DEFINITION of 'Finite Risk Insurance'

An insurance contract in which the insured provides a pool of funds for use as loss reserves and for generating investment income. The insured party pays the insurer premiums that are used to cover losses, and if the insurer does not have to pay losses then the remaining premiums (less fees) are returned to the insured. If losses exceed the amount of premiums than the insured will add more funds.

BREAKING DOWN 'Finite Risk Insurance'

Standard insurance arrangements have the insured transferring a liability associated with a specific risk to an insurer, and for this service the insurer earns a premium or fee. The insurer maintains a loss reserve with its own funds, and is able to keep any income that it makes. Finite risk insurance is an alternative risk transfer type of insurance product, with features of both excess insurance and self-insurance. It allows the insured to spread out payments for losses over time, while also retaining the ability to receive a refund of some of its premiums and investment income in the case that it doesn’t experience the amount of losses that it thought it would.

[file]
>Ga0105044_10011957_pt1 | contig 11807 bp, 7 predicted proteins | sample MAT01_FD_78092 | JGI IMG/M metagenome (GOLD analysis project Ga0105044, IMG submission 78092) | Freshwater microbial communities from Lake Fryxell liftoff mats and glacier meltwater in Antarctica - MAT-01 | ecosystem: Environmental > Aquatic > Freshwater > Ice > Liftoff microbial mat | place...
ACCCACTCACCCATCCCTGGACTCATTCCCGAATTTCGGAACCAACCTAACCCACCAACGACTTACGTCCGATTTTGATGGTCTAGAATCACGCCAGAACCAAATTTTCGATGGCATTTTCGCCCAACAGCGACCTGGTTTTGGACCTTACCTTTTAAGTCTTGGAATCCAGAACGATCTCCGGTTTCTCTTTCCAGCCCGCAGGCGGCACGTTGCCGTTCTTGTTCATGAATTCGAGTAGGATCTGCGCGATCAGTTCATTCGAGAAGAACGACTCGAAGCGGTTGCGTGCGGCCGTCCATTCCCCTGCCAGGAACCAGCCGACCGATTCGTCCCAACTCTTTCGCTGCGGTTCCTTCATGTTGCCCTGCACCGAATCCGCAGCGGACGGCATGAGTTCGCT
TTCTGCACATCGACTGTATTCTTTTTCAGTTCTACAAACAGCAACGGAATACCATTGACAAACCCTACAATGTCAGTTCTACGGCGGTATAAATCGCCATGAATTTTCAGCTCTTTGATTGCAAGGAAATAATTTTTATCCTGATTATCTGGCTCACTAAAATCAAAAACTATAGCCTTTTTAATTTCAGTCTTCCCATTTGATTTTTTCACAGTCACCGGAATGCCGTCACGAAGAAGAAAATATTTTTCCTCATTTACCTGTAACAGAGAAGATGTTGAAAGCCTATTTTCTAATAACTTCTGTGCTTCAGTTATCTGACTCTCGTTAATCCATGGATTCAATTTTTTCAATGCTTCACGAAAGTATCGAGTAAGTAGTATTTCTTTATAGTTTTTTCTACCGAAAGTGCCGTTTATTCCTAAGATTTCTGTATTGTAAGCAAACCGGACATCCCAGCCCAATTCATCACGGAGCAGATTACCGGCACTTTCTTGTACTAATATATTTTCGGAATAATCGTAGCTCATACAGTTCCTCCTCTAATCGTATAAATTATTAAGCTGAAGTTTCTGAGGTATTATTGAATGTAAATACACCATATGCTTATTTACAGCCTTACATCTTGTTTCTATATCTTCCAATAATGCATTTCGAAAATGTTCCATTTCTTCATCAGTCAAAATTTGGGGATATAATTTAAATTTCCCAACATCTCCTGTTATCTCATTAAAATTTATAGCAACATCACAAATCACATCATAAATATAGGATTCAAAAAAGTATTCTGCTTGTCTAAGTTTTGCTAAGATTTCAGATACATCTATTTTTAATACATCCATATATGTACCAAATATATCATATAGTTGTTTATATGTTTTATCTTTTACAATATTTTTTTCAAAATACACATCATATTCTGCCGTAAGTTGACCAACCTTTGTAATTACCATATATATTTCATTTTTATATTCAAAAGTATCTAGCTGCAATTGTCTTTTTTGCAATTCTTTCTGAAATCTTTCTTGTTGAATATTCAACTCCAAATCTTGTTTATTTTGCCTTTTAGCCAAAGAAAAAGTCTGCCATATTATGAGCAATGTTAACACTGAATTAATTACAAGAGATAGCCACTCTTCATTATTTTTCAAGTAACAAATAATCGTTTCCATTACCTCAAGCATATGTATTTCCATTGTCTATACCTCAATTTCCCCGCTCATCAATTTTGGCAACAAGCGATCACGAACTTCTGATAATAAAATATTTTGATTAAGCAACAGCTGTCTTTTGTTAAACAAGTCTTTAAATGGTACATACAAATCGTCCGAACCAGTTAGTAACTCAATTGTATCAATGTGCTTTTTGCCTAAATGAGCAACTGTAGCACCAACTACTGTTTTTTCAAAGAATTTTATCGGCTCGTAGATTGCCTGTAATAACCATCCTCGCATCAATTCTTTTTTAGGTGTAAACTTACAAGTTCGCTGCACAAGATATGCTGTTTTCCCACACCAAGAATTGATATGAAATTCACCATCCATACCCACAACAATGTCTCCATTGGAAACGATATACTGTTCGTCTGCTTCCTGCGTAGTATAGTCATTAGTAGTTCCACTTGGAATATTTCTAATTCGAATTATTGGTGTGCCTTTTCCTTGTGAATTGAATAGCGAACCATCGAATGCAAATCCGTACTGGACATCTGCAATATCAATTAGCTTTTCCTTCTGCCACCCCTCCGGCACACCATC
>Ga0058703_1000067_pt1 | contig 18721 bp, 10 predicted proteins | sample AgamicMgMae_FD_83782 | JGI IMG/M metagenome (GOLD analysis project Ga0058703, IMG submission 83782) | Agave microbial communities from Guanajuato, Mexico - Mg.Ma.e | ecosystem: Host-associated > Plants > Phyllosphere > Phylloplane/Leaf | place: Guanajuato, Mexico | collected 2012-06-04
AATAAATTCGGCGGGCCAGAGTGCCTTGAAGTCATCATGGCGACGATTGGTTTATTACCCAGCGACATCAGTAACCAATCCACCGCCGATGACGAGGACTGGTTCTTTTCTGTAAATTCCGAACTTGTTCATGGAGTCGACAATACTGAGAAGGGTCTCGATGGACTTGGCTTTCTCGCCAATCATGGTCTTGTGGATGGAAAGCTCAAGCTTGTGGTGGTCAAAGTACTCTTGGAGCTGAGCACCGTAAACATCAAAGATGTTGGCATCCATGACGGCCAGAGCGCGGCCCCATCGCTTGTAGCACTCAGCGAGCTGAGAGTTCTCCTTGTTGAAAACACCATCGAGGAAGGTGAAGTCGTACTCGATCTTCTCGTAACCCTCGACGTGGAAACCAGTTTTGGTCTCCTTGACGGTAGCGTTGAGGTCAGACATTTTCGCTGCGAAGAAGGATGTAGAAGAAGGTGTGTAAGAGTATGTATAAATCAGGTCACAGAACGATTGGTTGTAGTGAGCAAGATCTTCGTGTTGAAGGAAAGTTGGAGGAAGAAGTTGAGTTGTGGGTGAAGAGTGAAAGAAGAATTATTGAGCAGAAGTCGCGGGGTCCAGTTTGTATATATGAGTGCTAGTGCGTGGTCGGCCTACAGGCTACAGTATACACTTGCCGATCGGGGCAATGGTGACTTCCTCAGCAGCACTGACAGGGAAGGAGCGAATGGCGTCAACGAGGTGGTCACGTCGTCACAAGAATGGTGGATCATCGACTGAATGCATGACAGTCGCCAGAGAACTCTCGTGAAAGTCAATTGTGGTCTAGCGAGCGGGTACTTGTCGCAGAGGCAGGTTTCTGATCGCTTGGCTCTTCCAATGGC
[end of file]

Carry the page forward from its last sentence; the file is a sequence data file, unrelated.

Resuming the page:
Companies may use finite risk insurance to cover liabilities that have long durations. While the company may save money by self-insuring for these risks, especially if no losses are actually experienced, a finite risk insurance contract at least provides an element of risk transfer. A company may enter into a finite insurance agreement to cover excess losses over other policies, including its own self-insurance strategy.

Types of risks that companies may use finite risk insurance for include product warranties, environmental or pollution risks, and intellectual property risk. By entering into a multi-year agreement, the insured is better able to match the amount of money it sets aside for liability protection to the estimated liabilities that it expects to face.

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